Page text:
The plot where we live was once part of Lord Ellesmere's estate and our house is built over part of the driveway that once led to the 'Great House'. This house was once a hospital for the sick and wounded during the time of the Napoleonic Wars and then became a specialist hospital sometimes during the twentieth century. It is now a Berkley Homes development.
There is a Mulberry tree in our garden that is thought to be 300 years old. Perrysfield however, only dates back to the sixties so there is not much history in the house itself. It's a nice place though and we are blessed to have a garden full of trees, birds and the occasional ducks that fly across from the lakes in Burwood Park and try to nest. This picture was taken a couple of years ago when my Aunt Vera was still with us. My mum misses her a lot as they were friends as well as sisters. We have had lots of 'family gatherings' here and everyone has enjoyed being in the garden. 
At the bottom of our drive there is a very muddy lane which has land owned by Walton Charities. It has lots of trees and shrubs and Carina and I sometimes go down during early spring to pick a few bluebells.
We also have lots of wind-chimes, both inside and outside the house. I really like the noise they make but Robyn hates them so I have had to compromise and take any down that are near her windows!
We are located very close to St. George's Hill, a very select, very private estate which is home to many of the rich and famous. John Lennon of The Beatles used to live here during the seventies with his first wife Cynthia. Sir Cliff Richard lives in St. George's Hill and we are told by the staff at our local curry restaurant, Saffron in Oatlands Drive, that Sir Cliff has also been known to eat there too!

The town of Weybridge is quite pretty with a cricket green, monument, lock and river walks along the Thames towpath. It also has some great restaurants but not much in the way of shopping. Our nearest areas for that are Guildford, Woking and Kingston.

Weybridge is also famous for the old racing track at Brooklands,  considered to be the birthplace of British motor racing. They have a museum there showing how life was in the 1920's and 30's and many old cars and memorabilia about famous racing drivers and their machines. Brooklands is also famous as an aeronautical museum.

This is how the airstrip looked in the 1930's.
Brooklands dates back to 1906 when Hugh Locke King decided to build a great oval banked motor racing circuit. The track was the first of its kind in the world and not only became the home of British motor racing until 1939 but also the birthplace of the British Aviation Industry. The name Brooklands has always been synonymous with speed, excitement and powerful engines! Visit the Brooklands Society web site for more information.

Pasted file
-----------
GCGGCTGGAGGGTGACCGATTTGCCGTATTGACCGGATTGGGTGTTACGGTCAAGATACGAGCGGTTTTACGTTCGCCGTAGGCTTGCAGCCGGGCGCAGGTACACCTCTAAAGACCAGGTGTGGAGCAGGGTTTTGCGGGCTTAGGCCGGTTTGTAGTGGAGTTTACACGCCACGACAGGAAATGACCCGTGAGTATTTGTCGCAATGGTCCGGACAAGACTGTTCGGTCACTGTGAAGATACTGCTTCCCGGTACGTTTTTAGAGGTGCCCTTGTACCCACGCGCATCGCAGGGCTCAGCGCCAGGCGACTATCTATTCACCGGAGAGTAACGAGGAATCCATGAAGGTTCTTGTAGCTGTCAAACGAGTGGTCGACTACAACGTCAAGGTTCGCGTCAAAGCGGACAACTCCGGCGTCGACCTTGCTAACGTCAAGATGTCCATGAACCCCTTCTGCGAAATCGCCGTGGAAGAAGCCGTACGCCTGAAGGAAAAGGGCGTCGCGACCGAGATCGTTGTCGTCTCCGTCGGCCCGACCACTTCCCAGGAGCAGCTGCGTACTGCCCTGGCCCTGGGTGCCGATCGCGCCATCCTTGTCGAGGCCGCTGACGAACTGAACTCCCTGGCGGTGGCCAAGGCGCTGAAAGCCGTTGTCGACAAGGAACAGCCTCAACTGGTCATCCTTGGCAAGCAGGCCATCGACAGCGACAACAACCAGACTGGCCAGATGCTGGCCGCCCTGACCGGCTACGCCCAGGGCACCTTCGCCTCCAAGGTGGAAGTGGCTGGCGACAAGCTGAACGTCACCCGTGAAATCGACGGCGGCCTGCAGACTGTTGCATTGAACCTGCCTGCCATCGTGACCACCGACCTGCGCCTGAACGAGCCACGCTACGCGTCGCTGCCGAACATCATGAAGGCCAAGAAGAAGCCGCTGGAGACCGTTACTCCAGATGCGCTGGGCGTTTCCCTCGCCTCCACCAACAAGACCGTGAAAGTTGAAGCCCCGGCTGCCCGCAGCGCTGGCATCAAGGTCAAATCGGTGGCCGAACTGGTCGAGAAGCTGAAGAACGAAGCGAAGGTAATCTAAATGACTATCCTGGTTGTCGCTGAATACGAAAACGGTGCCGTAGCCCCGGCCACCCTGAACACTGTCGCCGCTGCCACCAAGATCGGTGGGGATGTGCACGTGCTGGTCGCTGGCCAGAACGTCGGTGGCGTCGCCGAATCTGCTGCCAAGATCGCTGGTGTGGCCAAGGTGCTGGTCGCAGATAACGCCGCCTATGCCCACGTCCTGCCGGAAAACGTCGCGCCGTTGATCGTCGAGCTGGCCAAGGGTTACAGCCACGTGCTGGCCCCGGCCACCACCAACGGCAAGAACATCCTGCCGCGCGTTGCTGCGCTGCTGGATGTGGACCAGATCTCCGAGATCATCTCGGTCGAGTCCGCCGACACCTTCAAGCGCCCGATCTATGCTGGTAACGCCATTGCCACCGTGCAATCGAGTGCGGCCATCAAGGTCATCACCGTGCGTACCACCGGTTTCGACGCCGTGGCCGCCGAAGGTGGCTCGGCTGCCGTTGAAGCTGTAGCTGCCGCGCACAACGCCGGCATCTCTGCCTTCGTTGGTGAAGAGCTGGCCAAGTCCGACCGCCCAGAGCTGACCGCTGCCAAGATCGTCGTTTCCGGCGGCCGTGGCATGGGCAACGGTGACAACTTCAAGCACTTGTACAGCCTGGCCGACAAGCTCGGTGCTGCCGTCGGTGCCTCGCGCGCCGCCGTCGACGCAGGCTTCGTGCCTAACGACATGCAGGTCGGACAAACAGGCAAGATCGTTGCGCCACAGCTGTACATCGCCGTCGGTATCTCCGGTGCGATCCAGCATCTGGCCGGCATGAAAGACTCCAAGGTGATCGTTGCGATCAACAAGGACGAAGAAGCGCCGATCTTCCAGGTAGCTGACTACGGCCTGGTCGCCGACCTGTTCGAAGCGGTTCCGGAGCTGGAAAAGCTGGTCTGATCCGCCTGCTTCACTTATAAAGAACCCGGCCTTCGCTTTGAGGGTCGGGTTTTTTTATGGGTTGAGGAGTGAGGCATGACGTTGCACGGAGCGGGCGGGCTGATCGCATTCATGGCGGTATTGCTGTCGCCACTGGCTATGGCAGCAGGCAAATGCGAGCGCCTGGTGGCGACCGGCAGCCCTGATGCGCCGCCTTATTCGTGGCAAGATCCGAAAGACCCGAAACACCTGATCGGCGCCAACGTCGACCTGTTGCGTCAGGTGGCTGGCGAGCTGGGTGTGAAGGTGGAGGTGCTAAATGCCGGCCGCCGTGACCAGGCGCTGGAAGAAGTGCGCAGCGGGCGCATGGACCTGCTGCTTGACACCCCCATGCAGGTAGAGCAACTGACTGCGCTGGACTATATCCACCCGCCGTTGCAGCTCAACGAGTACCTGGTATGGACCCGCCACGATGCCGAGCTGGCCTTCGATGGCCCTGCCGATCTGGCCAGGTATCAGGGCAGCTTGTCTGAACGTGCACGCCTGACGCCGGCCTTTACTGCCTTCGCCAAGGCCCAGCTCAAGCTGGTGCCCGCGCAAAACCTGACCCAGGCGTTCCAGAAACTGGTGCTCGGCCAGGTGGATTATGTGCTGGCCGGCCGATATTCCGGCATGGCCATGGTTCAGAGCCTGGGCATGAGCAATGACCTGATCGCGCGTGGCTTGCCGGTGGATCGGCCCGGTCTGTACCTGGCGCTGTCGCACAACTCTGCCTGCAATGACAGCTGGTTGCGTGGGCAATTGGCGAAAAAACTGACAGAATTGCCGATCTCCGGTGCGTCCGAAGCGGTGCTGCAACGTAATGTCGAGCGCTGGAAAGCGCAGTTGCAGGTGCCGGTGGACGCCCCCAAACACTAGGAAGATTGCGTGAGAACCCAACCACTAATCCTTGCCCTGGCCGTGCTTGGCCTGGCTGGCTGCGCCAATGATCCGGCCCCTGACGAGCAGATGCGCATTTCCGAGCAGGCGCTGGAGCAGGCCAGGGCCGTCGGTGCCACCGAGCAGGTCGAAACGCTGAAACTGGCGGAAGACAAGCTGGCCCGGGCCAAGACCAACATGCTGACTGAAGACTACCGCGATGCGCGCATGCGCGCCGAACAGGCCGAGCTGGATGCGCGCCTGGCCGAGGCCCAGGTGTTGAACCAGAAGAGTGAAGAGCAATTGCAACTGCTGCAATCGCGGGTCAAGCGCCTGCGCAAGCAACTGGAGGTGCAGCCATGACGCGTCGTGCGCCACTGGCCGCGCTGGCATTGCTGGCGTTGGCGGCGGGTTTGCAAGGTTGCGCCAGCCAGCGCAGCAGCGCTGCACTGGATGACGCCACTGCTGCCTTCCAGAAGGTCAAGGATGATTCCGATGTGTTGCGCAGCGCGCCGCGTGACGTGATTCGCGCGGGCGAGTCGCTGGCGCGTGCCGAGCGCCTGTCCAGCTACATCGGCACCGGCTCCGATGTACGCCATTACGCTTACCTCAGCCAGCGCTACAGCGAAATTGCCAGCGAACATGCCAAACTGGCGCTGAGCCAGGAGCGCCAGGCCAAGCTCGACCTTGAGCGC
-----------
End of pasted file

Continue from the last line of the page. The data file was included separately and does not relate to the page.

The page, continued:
On a quieter note, they also hold a Sunday morning market there which is quite popular if on the small side. Great for bedding plants in the early summer and much cheaper than the local garden centres.

The town is also home to The Elmbridge Museum which can be found above the Library in Church Street. This is a great place to take children as they have permanent and also temporary displays which change throughout the year. It is all about the History of the Borough of Elmbridge and is fascinating for children and anyone who likes looking back into the past.

As all of Surrey is classed as the  'Green Belt' surrounding London, there are some lovely walks very close to us. One area we love to walk our dog is Whiteley Village. This is an area given over to the elderly and retired who live there amid beautiful green surroundings. It is an entire village which can be found along Seven Hills Road. The village also holds a yearly music and arts festival. Last year one of Robyn's friends, Becky, was performing in a play there and the twins went along to watch.  Ben also used to play Saturday morning football there when he was younger.
Close to Weybridge station is The Hand and Spear public house where Dan and I used to go on a Sunday lunchtime to listen to jazz. This pub was really popular at one point but was then taken over by the 'Firkin' chain and has lost most of its clients and unfortunately is no longer the great music venue that it once was. It's a shame because we need more live music venue's in Weybridge.
There is a Weybridge music festival which is held during the summer months but this is more for lovers of classical rather than alternative bands and jazz.

We hope you have enjoyed reading about our part of the world.

Dan and I don't know if we will grow old here but it certainly suits us at present as the twins social life has taken off and they still have two more years to go until they pack their bags for University or Art College or whatever beckons.
I would also like to renovate another old property as I have always found this both stimulating and rewarding and it keeps me out of Dan's hair (no pun intended)!
Come back and visit us soon.
Goodbye from Weybridge.
13th October 2002

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This document maintained by Jacquetta.
Material Copyright © 2001 Dan & Jacquetta Holle